Finding Mr. X: What did the skull reveal?
The skeleton had so far revealed Mr. X’s age and stature, and key details about his medical history and habitual behaviours. Professor Martin Evison continued his osteological examination by studying the skull.
This is a replica of Mr. X’s skull. This skull is of Asian ancestry and has worn molars and missing incisors in a similar manner to Mr. X
Mr. X’s skull had a sloping forehead with a prominent supraorbital ridge. The upper eye margins did not appear to be sharp and the lateral corners of the orbits were square. The chin appeared rather square and the angle of the outer edge of the jaw bone was quite acute. These characteristics indicated that the skull was likely to be male.
Dental eruption is particularly important in attempting to age the skeleton of a child, but in adulthood, the extent of tooth wear can also provide clues.
One of the best approaches is to measure tooth root translucency. As we age, we lose density in our teeth and by taking thin sections of the roots and measuring the amount of light that passes through them, an estimate of age can be made. Combined with his examination of the pelvis, Martin was able to confirm the man was at least middle-aged and estimate that he could have been over 60.
This is a replica of Mr. X’s demonstrating significant tooth loss of adult teeth
Mr. X’s craniofacial dimensions, particularly the width of his nasal aperture and width of his nasal bridge fell within the Indo-European average suggesting that he was either European, Middle Eastern or from the Indian Subcontinent. This information also matched the partial DNA profile that was obtained.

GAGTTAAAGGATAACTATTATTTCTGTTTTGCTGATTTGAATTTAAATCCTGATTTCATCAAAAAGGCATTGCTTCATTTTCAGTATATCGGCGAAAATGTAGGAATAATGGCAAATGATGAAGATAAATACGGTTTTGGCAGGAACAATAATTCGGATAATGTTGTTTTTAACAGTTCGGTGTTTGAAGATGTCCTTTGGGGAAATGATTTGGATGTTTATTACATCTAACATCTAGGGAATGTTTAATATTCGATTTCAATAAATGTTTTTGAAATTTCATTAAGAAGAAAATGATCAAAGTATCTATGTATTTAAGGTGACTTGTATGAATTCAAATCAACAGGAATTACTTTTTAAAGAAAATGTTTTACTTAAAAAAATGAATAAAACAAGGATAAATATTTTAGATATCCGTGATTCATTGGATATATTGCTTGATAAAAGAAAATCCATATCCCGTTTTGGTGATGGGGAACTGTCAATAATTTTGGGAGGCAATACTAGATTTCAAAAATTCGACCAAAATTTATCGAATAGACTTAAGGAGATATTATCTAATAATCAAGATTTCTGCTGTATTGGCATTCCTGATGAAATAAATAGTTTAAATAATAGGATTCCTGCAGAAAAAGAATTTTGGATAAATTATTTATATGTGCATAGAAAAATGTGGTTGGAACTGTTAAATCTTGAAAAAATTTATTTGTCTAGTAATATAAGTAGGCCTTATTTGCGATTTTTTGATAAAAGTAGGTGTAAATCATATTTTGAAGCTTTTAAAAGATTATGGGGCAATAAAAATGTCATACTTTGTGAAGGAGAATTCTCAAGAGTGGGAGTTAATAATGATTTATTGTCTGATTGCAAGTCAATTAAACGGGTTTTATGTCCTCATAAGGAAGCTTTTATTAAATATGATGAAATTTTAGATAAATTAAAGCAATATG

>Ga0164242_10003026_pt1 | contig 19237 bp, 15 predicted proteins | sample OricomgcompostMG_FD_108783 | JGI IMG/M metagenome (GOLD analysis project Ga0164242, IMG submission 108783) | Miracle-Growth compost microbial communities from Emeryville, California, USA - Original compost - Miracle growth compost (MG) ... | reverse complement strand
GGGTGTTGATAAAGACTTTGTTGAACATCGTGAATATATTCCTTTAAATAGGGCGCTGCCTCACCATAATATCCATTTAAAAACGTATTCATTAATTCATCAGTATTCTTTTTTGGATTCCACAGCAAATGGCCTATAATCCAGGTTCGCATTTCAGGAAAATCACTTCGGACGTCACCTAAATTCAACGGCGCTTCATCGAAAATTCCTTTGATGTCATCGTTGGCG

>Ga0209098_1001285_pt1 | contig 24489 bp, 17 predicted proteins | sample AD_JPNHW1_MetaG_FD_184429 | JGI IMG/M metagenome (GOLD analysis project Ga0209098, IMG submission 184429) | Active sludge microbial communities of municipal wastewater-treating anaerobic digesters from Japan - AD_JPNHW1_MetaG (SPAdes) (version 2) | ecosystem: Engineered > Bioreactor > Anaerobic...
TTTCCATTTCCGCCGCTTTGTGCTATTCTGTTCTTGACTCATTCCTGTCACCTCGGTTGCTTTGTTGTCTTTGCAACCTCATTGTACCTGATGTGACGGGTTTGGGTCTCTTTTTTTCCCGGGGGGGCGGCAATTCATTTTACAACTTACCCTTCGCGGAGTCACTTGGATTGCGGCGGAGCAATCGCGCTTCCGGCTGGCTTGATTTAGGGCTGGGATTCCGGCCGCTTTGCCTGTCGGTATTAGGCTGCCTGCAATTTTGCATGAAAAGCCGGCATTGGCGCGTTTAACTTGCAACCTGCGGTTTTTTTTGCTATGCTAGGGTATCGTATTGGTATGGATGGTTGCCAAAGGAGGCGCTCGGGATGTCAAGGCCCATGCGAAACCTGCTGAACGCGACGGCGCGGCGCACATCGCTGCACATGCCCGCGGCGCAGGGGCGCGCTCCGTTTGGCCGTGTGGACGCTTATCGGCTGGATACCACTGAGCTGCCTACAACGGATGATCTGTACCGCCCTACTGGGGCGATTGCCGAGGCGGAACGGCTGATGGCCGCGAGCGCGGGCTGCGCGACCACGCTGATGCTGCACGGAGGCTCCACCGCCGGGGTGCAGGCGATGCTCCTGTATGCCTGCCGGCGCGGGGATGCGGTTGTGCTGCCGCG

A partial DNA profile was obtained which suggested that he was three times more likely to have originated outside the United Kingdom and more likely, he was from the Middle East or Indian Subcontinent.
This is a replica of Mr. X’s skull showing that the surface of the molars had been ground away by repetitive chewing
An unusual habitual activity had worn his molars down and had caused some of his tooth enamel to dissolve. He had clearly chewed something regularly that was causing both physical and chemical abrasion of his teeth. Did he constantly chew tobacco or something similar?
Put together with the partial DNA evidence, it was surmised that the substance he could have chewed was khat, a narcotic tobacco-like substance used in Yemen.
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